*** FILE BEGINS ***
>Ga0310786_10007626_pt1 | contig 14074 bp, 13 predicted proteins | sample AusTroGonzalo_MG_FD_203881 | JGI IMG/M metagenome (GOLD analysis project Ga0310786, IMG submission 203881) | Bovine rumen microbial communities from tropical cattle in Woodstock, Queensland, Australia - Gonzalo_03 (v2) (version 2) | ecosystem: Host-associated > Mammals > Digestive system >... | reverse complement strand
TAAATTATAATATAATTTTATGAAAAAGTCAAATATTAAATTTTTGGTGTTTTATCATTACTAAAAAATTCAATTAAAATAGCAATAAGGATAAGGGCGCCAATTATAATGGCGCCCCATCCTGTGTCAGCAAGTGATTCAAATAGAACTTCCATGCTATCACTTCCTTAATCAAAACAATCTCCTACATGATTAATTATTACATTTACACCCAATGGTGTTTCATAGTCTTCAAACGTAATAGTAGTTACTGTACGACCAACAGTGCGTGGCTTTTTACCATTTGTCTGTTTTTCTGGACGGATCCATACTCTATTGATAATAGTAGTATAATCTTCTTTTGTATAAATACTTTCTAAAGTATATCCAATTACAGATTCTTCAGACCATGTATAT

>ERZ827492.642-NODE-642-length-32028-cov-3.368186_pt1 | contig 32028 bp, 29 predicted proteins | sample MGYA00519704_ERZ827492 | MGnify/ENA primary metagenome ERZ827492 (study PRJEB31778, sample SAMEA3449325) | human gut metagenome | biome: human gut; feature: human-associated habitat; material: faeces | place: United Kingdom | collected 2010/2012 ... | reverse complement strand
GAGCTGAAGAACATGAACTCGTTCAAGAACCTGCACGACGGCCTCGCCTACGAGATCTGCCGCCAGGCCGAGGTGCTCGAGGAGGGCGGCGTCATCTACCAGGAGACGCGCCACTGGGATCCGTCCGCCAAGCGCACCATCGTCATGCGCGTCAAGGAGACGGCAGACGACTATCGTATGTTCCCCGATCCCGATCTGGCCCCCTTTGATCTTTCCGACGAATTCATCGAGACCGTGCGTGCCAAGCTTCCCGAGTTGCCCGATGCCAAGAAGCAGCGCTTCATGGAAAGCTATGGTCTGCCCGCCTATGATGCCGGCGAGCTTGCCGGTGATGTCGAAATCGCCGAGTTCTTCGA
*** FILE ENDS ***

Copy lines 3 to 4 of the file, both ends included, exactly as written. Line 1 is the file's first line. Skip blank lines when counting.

>ERZ827492.642-NODE-642-length-32028-cov-3.368186_pt1 | contig 32028 bp, 29 predicted proteins | sample MGYA00519704_ERZ827492 | MGnify/ENA primary metagenome ERZ827492 (study PRJEB31778, sample SAMEA3449325) | human gut metagenome | biome: human gut; feature: human-associated habitat; material: faeces | place: United Kingdom | collected 2010/2012 ... | reverse complement strand
GAGCTGAAGAACATGAACTCGTTCAAGAACCTGCACGACGGCCTCGCCTACGAGATCTGCCGCCAGGCCGAGGTGCTCGAGGAGGGCGGCGTCATCTACCAGGAGACGCGCCACTGGGATCCGTCCGCCAAGCGCACCATCGTCATGCGCGTCAAGGAGACGGCAGACGACTATCGTATGTTCCCCGATCCCGATCTGGCCCCCTTTGATCTTTCCGACGAATTCATCGAGACCGTGCGTGCCAAGCTTCCCGAGTTGCCCGATGCCAAGAAGCAGCGCTTCATGGAAAGCTATGGTCTGCCCGCCTATGATGCCGGCGAGCTTGCCGGTGATGTCGAAATCGCCGAGTTCTTCGA